Tiger or Tomcat: Perception vs. Reality

tiger SmilePerception vs. Reality

Some don’t want to hear any more about Tiger Woods, some can’t get enough of the story, and I suppose there are even a few who don’t know what I’m talking about. This post should satisfy everyone since it isn’t all about Tiger Woods, but he triggered the thought.

From Top Ten to Bottom Ten

I’m in the process of finalizing my annual Top Ten Best (and Worst) Communicators of 2009, and a few weeks ago Tiger was on the Best List. He is the first Tiger Nikeone ever to go from Best to Worst in the space of a week — because the perception was NOT the reality. (This will be a classic case history on how NOT to communicate in a media crisis.)

I’ve always said and firmly believe that the communications experience you create when you speak (both publicly and one-on-one) dominates how people think and feel about you. And as Abraham Lincoln said,

LincolnQuote

Perception is reality in the eye of the perceiver. And perception remains reality – until there’s dissonance.

Those who communicate well:

Real life reality ultimately catches up to those who might be great communicators, and are believed and heard, until it is seen that they don’t walk their talk. The political, corporate, and sports landscapes are strewn with examples: Bill Clinton, Mark Sanford, Larry Craig, John Edwards, Rod Blagojevich, Elliot Spitzer, Ken Lay, Martha Stewart, Bernie Madoff, Leona Helmsley, OJ Simpson, Pete Rose, Kobe Bryant, and many, many more…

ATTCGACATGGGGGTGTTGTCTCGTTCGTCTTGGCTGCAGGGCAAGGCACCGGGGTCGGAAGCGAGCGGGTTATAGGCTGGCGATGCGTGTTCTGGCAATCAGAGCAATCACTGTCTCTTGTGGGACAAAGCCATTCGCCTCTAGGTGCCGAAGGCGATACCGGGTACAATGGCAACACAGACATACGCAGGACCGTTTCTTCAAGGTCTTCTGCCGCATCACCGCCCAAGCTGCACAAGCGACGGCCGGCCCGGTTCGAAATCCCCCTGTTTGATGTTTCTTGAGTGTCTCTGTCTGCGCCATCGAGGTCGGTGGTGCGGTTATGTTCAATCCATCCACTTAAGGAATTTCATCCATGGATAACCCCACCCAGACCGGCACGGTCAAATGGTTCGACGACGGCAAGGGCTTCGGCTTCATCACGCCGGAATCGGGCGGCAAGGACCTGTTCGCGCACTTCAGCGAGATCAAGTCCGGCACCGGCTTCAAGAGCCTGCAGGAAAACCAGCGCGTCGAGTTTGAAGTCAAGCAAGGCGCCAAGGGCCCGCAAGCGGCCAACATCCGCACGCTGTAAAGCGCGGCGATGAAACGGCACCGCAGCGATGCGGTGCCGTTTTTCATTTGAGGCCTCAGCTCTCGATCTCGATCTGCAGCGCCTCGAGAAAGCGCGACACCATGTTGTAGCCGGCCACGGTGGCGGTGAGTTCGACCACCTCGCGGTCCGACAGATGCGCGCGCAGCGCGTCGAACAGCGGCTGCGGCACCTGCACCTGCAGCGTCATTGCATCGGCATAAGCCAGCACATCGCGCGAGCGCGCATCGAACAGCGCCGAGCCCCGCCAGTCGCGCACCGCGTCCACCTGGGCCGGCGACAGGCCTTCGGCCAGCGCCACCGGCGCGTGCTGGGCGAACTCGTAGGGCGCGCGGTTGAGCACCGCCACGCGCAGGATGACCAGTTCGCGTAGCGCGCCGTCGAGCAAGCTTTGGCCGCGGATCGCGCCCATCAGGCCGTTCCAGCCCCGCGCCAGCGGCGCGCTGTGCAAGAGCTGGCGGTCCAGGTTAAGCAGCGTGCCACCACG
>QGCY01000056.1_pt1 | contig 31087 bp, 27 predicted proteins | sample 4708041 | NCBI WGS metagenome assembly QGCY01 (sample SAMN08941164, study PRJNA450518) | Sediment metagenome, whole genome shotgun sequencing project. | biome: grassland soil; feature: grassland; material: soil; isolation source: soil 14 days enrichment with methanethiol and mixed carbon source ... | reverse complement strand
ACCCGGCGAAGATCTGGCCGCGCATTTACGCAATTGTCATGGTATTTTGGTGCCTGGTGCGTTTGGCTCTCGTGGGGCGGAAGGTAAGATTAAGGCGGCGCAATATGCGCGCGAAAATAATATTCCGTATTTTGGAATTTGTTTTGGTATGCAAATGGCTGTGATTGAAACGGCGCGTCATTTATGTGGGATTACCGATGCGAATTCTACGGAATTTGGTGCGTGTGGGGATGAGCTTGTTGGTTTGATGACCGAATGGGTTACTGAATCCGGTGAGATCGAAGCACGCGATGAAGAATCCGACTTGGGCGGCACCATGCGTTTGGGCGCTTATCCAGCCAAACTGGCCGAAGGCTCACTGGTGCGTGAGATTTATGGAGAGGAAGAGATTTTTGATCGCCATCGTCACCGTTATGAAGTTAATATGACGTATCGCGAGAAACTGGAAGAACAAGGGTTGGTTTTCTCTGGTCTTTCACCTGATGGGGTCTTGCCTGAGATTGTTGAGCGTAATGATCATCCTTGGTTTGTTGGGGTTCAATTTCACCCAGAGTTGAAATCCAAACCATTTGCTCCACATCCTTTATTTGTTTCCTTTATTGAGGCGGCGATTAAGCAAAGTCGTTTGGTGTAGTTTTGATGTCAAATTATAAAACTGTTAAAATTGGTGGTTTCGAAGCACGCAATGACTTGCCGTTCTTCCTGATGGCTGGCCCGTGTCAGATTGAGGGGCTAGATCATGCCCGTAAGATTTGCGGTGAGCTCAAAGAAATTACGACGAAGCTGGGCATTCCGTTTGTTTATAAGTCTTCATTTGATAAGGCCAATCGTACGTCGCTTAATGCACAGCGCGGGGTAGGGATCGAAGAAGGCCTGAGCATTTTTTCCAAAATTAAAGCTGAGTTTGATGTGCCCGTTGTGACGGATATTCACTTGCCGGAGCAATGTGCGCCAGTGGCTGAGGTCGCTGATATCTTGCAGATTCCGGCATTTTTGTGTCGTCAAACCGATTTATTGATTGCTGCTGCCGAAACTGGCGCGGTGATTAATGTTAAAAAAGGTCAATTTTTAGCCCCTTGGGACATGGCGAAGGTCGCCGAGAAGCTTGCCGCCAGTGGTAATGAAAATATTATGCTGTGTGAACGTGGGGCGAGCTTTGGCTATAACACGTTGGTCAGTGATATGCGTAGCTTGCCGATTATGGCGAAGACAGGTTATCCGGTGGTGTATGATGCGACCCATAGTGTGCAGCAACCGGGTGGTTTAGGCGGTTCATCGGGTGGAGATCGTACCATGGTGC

– and now Tiger Woods.

It’s interesting that there can be redemption, but unfortunately it is rare. How many of those mentioned above actually recovered? Only three to date – Clinton, Martha, Kobe. And communications led the way.

Those who communicate poorly:

Also interesting is that there just aren’t very many examples of those who excelled in their fields, were not very good communicators, and fell from grace. They never really had a chance for high-level perception fame – and because of continuing lack of communication skills a low-level chance at redemption. Two examples come to mind:

Mark McGwire

Mike Tyson

Bottom line, if you communicate well, you have a great launching pad for success. You can wield great influence and celebrity. Communicating is important – even critical – to the highest success in the public market place. But if the perception is not matched by the reality of how one lives, he or she will ultimately fall. And though the best communicators will reach the highest peaks, yet they will also fall the farthest.

Tiger Woods better get to talking.